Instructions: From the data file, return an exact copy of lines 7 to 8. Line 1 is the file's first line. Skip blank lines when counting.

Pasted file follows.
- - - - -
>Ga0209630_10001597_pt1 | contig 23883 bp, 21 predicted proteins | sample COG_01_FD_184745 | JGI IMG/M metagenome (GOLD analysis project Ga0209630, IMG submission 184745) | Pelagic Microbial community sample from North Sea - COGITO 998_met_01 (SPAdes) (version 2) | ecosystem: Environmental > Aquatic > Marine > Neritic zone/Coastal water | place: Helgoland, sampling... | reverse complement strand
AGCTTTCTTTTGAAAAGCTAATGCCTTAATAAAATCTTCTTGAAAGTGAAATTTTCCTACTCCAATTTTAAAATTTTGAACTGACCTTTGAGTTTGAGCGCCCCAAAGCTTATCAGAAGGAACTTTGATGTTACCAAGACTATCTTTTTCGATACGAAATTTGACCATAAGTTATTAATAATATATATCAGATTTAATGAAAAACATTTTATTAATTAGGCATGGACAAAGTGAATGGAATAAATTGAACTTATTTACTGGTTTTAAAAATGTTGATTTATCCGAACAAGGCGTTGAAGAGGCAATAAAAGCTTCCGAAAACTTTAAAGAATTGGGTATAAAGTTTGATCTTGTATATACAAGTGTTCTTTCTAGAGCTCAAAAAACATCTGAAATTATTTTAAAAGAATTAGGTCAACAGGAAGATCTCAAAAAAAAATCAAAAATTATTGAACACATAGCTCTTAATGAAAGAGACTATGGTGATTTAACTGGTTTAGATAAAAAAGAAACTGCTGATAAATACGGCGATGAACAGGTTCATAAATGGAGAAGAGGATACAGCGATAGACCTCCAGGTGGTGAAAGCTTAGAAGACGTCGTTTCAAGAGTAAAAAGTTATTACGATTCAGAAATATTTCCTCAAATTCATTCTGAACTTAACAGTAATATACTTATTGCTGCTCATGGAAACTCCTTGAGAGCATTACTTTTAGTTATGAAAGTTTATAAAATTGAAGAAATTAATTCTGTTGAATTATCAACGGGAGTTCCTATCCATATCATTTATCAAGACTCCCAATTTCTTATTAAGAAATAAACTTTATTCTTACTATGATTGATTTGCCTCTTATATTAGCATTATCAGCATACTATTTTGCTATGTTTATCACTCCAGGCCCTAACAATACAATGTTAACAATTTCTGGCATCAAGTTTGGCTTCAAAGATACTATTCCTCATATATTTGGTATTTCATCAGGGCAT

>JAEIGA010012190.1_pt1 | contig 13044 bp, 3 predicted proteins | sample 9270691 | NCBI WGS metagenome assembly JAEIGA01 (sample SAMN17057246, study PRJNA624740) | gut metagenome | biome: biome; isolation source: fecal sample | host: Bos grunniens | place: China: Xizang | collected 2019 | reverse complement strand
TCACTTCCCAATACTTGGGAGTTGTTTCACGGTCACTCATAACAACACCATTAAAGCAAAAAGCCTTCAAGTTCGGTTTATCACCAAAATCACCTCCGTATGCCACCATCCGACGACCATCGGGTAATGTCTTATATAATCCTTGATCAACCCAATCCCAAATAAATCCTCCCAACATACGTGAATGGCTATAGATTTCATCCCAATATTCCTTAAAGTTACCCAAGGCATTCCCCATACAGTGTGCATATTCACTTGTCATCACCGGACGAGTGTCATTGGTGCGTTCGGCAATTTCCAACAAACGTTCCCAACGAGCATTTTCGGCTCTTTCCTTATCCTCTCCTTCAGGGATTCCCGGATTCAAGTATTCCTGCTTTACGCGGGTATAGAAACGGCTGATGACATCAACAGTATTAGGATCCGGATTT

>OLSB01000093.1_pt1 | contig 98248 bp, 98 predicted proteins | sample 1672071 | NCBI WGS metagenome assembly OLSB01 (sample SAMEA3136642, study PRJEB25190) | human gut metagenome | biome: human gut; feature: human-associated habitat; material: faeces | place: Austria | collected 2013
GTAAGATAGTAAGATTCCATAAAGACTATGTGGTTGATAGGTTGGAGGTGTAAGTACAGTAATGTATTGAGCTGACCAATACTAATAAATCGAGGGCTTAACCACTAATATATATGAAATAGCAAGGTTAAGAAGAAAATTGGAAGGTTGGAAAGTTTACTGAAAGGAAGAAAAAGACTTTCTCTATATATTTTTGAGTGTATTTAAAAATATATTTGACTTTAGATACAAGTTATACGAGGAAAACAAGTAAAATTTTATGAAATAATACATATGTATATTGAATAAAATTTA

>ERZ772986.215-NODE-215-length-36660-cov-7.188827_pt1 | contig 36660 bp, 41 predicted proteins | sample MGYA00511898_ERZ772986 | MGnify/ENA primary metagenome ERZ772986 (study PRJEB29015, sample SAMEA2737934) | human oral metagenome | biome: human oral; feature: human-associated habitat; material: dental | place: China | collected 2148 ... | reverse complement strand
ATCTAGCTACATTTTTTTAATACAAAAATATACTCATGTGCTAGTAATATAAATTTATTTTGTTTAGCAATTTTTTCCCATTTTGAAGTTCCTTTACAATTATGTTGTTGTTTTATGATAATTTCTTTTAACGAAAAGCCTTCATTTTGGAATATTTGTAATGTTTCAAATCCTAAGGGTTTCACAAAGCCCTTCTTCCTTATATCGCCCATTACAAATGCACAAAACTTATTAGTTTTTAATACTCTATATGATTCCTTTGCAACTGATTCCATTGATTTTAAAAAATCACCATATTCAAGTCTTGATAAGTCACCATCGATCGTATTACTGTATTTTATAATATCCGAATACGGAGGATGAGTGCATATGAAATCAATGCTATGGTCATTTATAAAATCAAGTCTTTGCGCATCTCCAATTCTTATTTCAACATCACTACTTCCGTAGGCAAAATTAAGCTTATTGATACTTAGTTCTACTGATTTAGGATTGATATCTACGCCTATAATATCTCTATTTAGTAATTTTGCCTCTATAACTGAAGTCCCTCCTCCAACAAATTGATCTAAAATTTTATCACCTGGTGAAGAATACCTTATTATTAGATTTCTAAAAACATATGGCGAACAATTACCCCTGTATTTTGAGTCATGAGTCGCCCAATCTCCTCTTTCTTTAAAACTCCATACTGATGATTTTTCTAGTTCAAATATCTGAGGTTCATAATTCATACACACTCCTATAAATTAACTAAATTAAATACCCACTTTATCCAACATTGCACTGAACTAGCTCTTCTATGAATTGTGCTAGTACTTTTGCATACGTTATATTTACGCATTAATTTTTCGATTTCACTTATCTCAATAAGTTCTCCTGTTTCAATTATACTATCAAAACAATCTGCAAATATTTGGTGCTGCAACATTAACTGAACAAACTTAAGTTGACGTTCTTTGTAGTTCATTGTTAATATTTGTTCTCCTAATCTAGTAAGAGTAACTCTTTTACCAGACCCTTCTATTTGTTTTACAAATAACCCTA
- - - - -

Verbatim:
>ERZ772986.215-NODE-215-length-36660-cov-7.188827_pt1 | contig 36660 bp, 41 predicted proteins | sample MGYA00511898_ERZ772986 | MGnify/ENA primary metagenome ERZ772986 (study PRJEB29015, sample SAMEA2737934) | human oral metagenome | biome: human oral; feature: human-associated habitat; material: dental | place: China | collected 2148 ... | reverse complement strand
ATCTAGCTACATTTTTTTAATACAAAAATATACTCATGTGCTAGTAATATAAATTTATTTTGTTTAGCAATTTTTTCCCATTTTGAAGTTCCTTTACAATTATGTTGTTGTTTTATGATAATTTCTTTTAACGAAAAGCCTTCATTTTGGAATATTTGTAATGTTTCAAATCCTAAGGGTTTCACAAAGCCCTTCTTCCTTATATCGCCCATTACAAATGCACAAAACTTATTAGTTTTTAATACTCTATATGATTCCTTTGCAACTGATTCCATTGATTTTAAAAAATCACCATATTCAAGTCTTGATAAGTCACCATCGATCGTATTACTGTATTTTATAATATCCGAATACGGAGGATGAGTGCATATGAAATCAATGCTATGGTCATTTATAAAATCAAGTCTTTGCGCATCTCCAATTCTTATTTCAACATCACTACTTCCGTAGGCAAAATTAAGCTTATTGATACTTAGTTCTACTGATTTAGGATTGATATCTACGCCTATAATATCTCTATTTAGTAATTTTGCCTCTATAACTGAAGTCCCTCCTCCAACAAATTGATCTAAAATTTTATCACCTGGTGAAGAATACCTTATTATTAGATTTCTAAAAACATATGGCGAACAATTACCCCTGTATTTTGAGTCATGAGTCGCCCAATCTCCTCTTTCTTTAAAACTCCATACTGATGATTTTTCTAGTTCAAATATCTGAGGTTCATAATTCATACACACTCCTATAAATTAACTAAATTAAATACCCACTTTATCCAACATTGCACTGAACTAGCTCTTCTATGAATTGTGCTAGTACTTTTGCATACGTTATATTTACGCATTAATTTTTCGATTTCACTTATCTCAATAAGTTCTCCTGTTTCAATTATACTATCAAAACAATCTGCAAATATTTGGTGCTGCAACATTAACTGAACAAACTTAAGTTGACGTTCTTTGTAGTTCATTGTTAATATTTGTTCTCCTAATCTAGTAAGAGTAACTCTTTTACCAGACCCTTCTATTTGTTTTACAAATAACCCTA